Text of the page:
To sinners of every degree; great sinners, or little sinners, if it be proper to call any so. Jesus Christ came to call, not the righteous, but sinners to repentance; and none but those who feel themselves to be sinners will regard his call. Such persons heard him gladly on earth, while the proud Pharisees, who thought themselves good, despised him, and abused him, as the friend of publicans and sinners. Blessed be God that sinners, however great, are not excluded from the hope of the gospel. Christ commanded it to be first preached at Jerusalem, among his murderers; where, probably, many of them were converted; and to this very day, "the blood of Jesus Christ cleanseth from all sin."
Let it also be observed that our text says, the gospel bringeth salvation; not it shall bring it hereafter, but it bringeth it now. It brings it near at this moment; "the word is nigh thee, even in thy mouth, and in thine heart." Many people dreadfully mistake the matter, who look only for a salvation hereafter; they do not think of being saved till they die; but salvation is a present business; and if we are not saved before we die, we shall never be saved at all. We must now be enlightened, convinced, believe in Christ, pass from death unto life, and thus be made new creatures, or we can never enter into the kingdom of heaven. O that this gospel may now bring into our hearts a present salvation! We proceed to the last and principal thing in our text.
IV. The gospel which bringeth salvation, teacheth us to live a holy life
It teacheth us that, denying ungodliness and worldly lusts, we should live soberly, righteously, and godly, in this present world; that is, it teacheth us what a holy life is, the necessity of living such a life, and how we may attain it.
The gospel, which bringeth salvation, teacheth us what a holy life is—the true nature and full extent of it. We have no other sufficient rule. The world affords nothing but imperfect examples, and our own deceitful hearts would often curtail the perfect rule. This is our teacher. Let us ever hear and read it with this view. Let it be a light to our feet, and a lamp to our paths.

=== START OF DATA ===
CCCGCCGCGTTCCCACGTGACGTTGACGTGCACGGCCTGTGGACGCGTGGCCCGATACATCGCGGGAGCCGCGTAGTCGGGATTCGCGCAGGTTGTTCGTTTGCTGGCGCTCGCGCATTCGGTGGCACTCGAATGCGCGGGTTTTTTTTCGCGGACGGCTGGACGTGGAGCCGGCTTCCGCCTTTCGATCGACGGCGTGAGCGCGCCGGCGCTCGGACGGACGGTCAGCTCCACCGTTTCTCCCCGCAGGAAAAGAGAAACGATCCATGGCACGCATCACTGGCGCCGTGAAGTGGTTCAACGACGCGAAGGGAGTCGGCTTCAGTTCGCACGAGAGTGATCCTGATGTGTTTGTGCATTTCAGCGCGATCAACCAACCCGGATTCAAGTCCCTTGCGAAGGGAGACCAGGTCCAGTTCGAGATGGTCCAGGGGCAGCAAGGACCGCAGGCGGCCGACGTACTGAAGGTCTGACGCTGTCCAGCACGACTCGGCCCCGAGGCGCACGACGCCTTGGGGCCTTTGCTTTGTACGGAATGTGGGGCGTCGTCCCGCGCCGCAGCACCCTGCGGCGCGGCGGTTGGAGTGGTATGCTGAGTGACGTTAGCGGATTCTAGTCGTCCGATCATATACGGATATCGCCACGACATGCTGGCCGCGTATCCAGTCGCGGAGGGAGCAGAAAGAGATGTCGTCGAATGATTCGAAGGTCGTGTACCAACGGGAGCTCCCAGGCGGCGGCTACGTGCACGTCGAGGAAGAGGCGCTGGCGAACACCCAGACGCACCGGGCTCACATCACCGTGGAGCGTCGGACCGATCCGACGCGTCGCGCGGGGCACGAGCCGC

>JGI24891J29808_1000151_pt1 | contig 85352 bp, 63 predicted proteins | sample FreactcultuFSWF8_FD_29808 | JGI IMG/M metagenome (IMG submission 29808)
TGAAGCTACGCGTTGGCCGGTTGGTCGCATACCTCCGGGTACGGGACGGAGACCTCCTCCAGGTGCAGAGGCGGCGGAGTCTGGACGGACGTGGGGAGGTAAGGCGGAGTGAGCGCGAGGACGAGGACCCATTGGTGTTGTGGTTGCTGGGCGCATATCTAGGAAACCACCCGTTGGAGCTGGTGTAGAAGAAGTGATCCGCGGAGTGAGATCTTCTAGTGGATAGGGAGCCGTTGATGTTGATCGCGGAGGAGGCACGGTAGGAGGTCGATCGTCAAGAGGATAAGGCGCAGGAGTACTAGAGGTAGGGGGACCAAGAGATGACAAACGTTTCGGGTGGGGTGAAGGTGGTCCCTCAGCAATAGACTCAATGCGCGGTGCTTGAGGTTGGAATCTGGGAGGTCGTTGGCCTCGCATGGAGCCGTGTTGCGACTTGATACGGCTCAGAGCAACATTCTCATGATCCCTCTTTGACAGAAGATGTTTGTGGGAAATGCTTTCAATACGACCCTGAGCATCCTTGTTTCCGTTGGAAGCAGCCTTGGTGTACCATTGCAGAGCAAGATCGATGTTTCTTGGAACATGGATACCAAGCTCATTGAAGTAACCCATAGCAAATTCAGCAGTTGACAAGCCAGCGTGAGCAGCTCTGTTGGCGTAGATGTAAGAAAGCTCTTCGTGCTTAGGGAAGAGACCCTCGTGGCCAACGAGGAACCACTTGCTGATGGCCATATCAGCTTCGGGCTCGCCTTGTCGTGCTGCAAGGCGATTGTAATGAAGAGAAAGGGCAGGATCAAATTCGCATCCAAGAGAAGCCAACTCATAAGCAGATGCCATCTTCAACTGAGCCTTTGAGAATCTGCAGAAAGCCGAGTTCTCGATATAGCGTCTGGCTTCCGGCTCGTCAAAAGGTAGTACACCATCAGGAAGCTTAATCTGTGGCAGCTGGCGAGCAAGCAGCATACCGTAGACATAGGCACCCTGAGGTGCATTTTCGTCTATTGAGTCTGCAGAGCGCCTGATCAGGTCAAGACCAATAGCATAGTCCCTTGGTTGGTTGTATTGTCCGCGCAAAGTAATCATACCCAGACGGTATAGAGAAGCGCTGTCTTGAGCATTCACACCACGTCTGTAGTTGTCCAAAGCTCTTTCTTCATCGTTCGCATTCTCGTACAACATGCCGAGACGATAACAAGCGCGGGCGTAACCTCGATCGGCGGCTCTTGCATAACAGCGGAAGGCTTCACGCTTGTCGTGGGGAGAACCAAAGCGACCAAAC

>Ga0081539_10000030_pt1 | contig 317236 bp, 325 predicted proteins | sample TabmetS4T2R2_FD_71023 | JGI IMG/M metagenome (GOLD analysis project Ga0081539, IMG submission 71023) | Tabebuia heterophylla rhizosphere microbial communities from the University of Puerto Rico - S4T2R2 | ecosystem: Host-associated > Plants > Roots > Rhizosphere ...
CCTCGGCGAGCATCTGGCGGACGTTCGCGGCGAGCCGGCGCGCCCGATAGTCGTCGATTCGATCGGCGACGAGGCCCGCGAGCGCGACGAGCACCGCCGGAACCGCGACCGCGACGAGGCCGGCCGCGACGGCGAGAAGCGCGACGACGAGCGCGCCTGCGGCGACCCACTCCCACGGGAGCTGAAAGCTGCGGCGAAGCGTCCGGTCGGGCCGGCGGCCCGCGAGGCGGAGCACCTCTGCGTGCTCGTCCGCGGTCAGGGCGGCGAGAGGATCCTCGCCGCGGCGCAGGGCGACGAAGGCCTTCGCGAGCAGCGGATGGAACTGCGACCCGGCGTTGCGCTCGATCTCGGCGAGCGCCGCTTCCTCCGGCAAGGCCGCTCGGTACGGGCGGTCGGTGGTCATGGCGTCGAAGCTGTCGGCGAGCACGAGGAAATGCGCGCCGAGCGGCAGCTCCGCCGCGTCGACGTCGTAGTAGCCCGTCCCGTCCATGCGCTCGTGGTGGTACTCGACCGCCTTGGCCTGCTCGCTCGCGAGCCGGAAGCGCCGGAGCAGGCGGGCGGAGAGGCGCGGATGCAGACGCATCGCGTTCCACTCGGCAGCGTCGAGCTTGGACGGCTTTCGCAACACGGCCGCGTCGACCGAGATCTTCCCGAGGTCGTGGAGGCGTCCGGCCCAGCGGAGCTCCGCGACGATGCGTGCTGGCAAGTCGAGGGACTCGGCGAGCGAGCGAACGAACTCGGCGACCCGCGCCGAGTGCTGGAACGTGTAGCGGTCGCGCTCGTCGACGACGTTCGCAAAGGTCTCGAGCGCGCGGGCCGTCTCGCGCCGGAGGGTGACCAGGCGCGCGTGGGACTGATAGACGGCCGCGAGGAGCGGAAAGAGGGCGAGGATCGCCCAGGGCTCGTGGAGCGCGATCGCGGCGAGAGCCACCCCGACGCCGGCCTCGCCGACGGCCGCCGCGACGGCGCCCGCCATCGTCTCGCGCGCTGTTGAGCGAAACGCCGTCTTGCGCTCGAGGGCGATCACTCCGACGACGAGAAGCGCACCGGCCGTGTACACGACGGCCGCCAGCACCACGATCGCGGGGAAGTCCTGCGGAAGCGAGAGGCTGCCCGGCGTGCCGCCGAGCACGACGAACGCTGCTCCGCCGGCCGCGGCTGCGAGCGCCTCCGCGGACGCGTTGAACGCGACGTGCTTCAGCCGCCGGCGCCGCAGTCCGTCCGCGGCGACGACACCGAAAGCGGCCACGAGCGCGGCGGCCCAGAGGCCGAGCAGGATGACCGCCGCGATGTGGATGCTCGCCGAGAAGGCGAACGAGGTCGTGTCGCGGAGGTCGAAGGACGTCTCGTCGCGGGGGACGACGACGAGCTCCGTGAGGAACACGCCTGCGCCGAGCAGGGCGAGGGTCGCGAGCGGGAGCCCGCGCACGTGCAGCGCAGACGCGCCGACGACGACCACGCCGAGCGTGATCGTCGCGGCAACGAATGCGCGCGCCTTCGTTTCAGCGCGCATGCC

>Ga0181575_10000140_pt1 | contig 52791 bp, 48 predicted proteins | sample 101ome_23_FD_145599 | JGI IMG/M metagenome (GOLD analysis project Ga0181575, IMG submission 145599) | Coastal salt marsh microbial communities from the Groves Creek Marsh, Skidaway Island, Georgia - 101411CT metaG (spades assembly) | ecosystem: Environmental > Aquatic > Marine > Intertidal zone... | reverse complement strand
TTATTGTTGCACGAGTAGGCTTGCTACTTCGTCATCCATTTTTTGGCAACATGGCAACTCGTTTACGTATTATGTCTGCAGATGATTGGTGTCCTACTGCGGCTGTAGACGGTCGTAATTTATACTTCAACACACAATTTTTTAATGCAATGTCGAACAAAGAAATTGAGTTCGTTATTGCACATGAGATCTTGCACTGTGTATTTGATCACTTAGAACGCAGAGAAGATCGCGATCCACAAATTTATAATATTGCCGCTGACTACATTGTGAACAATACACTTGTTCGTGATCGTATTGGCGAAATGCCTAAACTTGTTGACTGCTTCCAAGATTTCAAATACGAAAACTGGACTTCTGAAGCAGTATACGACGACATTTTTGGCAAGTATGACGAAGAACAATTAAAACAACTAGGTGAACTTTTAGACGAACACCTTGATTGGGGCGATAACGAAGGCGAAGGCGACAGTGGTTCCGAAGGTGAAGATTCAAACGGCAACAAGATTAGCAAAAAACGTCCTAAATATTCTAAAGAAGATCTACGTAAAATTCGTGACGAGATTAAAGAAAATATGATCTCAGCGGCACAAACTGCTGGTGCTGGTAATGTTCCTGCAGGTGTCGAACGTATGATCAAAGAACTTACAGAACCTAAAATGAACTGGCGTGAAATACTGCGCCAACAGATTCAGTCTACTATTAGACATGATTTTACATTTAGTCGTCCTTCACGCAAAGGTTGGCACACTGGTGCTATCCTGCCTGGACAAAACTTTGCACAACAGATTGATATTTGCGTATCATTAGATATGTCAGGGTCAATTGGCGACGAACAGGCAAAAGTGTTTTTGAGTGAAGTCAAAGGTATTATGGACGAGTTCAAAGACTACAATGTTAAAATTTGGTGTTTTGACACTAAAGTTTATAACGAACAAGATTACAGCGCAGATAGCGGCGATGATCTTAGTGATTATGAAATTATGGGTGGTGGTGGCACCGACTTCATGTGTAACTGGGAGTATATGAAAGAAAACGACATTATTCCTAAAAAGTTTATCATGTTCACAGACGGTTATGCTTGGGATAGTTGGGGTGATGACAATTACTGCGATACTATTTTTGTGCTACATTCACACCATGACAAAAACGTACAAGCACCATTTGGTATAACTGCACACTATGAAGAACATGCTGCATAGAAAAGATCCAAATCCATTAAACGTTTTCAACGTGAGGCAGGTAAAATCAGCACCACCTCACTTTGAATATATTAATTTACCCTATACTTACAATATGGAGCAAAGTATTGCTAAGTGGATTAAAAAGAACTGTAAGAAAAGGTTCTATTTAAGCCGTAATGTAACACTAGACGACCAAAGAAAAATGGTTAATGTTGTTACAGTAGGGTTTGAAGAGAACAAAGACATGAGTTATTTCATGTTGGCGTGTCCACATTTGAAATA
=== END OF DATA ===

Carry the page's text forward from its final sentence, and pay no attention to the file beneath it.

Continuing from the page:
This holy guide directs us, in the first place to deny ungodliness—to renounce, abhor, and forsake all infidelity, idolatry, and impiety of every kind; every thing contrary to the four first commandments. If the devil, or wicked men, or our own wicked hearts, would tempt us to neglect the worship of God, or to take his name in vain, or to break the Sabbath, we must deny and refuse to do it. We must also deny worldly lusts, all irregular inclinations and desires, forbidden by the last six commandments. These are worldly lusts; such as the men of the world gratify, and place their happiness in. These will often ask for indulgence. They will plead very strongly that they are natural, that there is no harm in them, that all the world indulges them; but they are "worldly lusts," and must be denied, unless we are willing to be damned with the world; for "the end of these things is death." These are the things which chain men to the world and to a life of sense, make us like the brutes, cause us to forget God, to neglect the salvation of our souls; and "for these things' sake, cometh the wrath of God upon the children of disobedience." This ungodliness, and these worldly lusts must, therefore, be denied; and this is that self-denial which our Lord insists upon, and without which we cannot be his disciples.
But this is not all. We are taught by the gospel how to live. We are to live—soberly—righteously—and godly; these three words tell us our duty as to ourselves, our neighbour, and our God.
To live soberly is not only to abstain from drunkenness, which is a damnable sin, but from all excess in eating, drinking, and other bodily indulgences. It is to be sober and moderate in our passions, our recreations, our speech, our dress, and whole behaviour; it is to be temperate and moderate in all lawful things, using the world as not abusing it; using it as pilgrims and strangers; not making it our rest or portion: but making all worldly comforts secondary things, subservient to the interests of our souls and the glory of our God. This is to live soberly.